Make hay, not war:
Understanding the relationship between N and vegetation allows us to design feasible strategies to achieve more desirable vegetation. Current restoration management regimes rely heavily on chemical warfare and hand to hand combat to control undesirable species. However, in many cases, especially in heavy soils, the undesirable plants rapidly return to dominate, unless chemical and mechanical warfare continues unabated, forever. We should question just how sustainable or ecologically appropriate is a strategy that relies on high intensity petroleum-pesticide based management. Instead of focusing on the species we should focus on the cause.
The simplest and most efficient mechanism to mine N and encourage desirable, aka edible, configurations is through haying. Haying can be accomplished by tractors, horses, and even by hand scything. Removal of the cut biomass (hay) will decrease sunlight competition by taller plants allowing low-growth form species an opportunity to maintain community membership. Better yet, haying will mine soil nitrogen (N). Decreasing soil N will increase plant diversity (Tilman ????) and decrease the threat of invasion by weedy competitive species.
Haying at appropriate periods can enhance both spring and fall cool season communities. In heavy lowland N saturated soils, managers may need to hay aggressively during the first several years and then relax the procedure once desirable vegetation dominates the site. Proper haying can create a very diverse plant community with both warm season and cool season species. Haying coupled to Rx-fire can create extremely heterogeneous community structure. Haying reduces fuel loads and so dampens fire intensity, creating a network of patchy burns which increases spatial heterogeneity including invertebrate habitat. Burning also creates “cleaner” hay which is more valuable to herbivores. Appropriate haying coupled to burning will increase both native diversity and the quality of the hay. Quality hay is always in demand, and quality hay from prairies a buzz with pollinators sounds like a great marketing scheme for any pastured raised product. Think of the potential of restoring high quality savanna/grasslands, while creating high quality foods and fiber, while creating high quality jobs in: restoration, land management, fencing, livestock husbandry, food/fiber production, and marketing. The potential here is amazing.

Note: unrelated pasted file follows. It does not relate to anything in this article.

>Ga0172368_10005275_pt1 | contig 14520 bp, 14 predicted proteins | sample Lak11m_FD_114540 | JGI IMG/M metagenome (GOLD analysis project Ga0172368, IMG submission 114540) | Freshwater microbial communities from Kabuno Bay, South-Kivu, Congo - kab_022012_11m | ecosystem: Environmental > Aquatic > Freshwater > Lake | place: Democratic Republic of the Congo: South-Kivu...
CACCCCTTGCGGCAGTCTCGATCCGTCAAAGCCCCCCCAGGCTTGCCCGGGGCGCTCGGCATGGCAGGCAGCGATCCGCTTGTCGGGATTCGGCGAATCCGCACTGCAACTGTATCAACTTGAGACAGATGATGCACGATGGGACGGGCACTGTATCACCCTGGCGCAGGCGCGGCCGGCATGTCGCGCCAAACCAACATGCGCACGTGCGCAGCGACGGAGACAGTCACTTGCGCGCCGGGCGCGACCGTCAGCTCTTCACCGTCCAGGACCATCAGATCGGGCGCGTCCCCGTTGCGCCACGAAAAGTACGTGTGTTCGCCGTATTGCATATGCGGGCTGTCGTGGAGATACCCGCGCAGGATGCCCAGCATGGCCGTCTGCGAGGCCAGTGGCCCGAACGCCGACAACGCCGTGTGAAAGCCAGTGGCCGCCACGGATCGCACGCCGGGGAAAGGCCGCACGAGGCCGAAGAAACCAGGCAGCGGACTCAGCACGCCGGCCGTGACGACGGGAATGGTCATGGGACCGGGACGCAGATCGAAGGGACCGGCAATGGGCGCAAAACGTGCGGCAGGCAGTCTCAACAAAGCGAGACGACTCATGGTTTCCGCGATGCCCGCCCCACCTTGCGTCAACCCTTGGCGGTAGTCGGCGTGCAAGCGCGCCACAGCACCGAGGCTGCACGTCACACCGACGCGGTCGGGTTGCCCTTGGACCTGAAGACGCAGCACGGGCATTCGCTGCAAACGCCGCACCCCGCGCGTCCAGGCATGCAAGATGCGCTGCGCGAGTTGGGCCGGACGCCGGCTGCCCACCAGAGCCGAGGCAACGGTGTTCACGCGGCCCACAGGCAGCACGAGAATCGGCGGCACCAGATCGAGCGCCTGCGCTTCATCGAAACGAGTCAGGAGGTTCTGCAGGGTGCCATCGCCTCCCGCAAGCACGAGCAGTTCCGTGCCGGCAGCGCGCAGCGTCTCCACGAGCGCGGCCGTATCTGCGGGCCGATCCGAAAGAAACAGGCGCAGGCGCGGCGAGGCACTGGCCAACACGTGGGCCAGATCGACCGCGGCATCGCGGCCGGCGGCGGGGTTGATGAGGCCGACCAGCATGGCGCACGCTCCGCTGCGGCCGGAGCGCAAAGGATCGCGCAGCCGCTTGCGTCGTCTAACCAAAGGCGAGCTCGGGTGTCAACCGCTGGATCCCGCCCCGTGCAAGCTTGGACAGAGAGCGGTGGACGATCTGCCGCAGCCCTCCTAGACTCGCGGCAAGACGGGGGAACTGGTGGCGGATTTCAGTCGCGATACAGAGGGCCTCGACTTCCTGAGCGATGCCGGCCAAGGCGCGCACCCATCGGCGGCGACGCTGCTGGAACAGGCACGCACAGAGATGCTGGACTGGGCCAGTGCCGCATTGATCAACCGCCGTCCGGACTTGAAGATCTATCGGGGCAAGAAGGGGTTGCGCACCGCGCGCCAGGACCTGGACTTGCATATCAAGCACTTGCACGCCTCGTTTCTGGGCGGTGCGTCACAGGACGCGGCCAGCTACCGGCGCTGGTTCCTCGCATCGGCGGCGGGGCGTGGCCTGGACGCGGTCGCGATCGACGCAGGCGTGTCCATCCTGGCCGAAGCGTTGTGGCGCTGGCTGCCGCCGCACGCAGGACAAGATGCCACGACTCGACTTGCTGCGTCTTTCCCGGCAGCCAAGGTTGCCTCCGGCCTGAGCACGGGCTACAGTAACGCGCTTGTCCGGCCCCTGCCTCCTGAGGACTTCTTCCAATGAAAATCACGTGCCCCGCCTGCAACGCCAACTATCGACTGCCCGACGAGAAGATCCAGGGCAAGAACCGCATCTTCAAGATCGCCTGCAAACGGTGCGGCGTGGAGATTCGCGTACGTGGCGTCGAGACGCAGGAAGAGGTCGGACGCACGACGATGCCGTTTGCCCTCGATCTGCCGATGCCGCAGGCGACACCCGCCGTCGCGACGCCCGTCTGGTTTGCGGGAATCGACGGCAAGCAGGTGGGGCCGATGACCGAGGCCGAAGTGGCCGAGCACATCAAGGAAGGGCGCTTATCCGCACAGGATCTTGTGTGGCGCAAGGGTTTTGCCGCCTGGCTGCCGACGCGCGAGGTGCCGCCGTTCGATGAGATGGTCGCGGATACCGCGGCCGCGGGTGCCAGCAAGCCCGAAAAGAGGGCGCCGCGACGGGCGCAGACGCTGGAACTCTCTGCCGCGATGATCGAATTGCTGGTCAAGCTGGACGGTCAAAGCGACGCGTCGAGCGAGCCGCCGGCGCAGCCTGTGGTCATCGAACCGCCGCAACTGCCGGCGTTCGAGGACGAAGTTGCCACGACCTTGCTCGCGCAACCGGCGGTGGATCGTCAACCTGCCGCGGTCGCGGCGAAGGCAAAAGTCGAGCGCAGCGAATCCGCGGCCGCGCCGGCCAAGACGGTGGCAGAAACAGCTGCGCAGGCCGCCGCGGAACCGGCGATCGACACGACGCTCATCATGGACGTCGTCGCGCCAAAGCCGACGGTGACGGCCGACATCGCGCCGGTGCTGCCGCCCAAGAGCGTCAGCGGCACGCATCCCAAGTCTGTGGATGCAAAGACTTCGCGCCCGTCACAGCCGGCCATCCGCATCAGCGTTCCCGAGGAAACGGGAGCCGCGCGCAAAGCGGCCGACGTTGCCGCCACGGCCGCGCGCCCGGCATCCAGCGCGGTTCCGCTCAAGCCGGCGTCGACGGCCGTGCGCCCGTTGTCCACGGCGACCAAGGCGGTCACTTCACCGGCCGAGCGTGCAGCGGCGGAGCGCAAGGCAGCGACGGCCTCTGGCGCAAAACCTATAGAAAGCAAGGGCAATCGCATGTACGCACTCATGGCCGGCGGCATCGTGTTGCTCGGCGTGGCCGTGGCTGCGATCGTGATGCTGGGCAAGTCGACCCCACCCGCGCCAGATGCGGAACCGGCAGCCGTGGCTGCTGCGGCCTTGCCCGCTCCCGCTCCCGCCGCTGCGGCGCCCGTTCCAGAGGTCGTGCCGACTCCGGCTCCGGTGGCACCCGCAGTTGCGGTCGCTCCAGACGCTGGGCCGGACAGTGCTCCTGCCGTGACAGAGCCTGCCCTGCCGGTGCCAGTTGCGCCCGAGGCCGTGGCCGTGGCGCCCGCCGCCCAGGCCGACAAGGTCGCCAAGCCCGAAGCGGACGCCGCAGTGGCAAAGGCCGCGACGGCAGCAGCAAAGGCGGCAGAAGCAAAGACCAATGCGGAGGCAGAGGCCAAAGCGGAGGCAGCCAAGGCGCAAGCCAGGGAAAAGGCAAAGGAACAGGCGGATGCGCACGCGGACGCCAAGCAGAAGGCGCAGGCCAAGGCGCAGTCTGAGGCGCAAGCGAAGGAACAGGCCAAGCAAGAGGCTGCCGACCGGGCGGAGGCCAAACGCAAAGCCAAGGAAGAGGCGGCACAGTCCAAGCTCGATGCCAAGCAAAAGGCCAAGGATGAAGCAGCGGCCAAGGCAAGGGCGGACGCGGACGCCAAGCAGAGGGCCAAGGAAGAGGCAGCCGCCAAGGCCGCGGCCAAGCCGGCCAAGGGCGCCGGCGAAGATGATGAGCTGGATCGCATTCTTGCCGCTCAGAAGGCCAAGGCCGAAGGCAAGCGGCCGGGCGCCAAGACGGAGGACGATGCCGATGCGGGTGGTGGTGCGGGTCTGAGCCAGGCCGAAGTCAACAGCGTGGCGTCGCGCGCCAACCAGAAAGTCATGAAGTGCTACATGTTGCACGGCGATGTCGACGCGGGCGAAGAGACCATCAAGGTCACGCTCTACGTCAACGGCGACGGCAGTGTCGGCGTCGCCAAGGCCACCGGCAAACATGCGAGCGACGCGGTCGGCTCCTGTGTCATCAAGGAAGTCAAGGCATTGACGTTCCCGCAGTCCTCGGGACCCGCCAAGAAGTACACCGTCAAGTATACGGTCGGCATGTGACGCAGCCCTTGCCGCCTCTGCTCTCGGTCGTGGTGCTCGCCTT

Land management has two choices in addressing the increasing dominance on the landscape by nitrophilic species. We can continue with the current management strategy of focusing on the species through chemical warfare and hand to hand combat, or we can address the cause of invasion, and attempt to understand the role of excess N in determining the type of vegetation. Well designed haying management, with or without fire, will allow management to achieve a variety of functional plant communities. So we can continue our losing battle targeting undesirable species through chemical warfare and hand to hand combat, or we can deal with the causes which perpetuate undesirable biotic communities. I suggest make hay not war.
In This Series
A Plan For A Better Future: Creating a Unified Pollinator Ecology
Premise 1: Pollinators are grazers
Narrative 2: The most powerful terrestrial ecosystem on earth, the Grazing Lawn
Premise 3: Cool season species are cool too
Premise 4: Decrease grass seeding rates, but increase graminoid diversity
Premise 5: Functional groups, niche theory, and seed mix design
Premise 6: Relax the current punitive genotype restrictions
Premise 7: High density patch planting
Premise 8: Nitrogen pollution is a serious threat to pollinators
Premise 9: Make hay, not war
Premise 9: More pollinator habitat through more frequent fire.
Premise 10: Afforestation, an unknown but significant threat to pollinator survival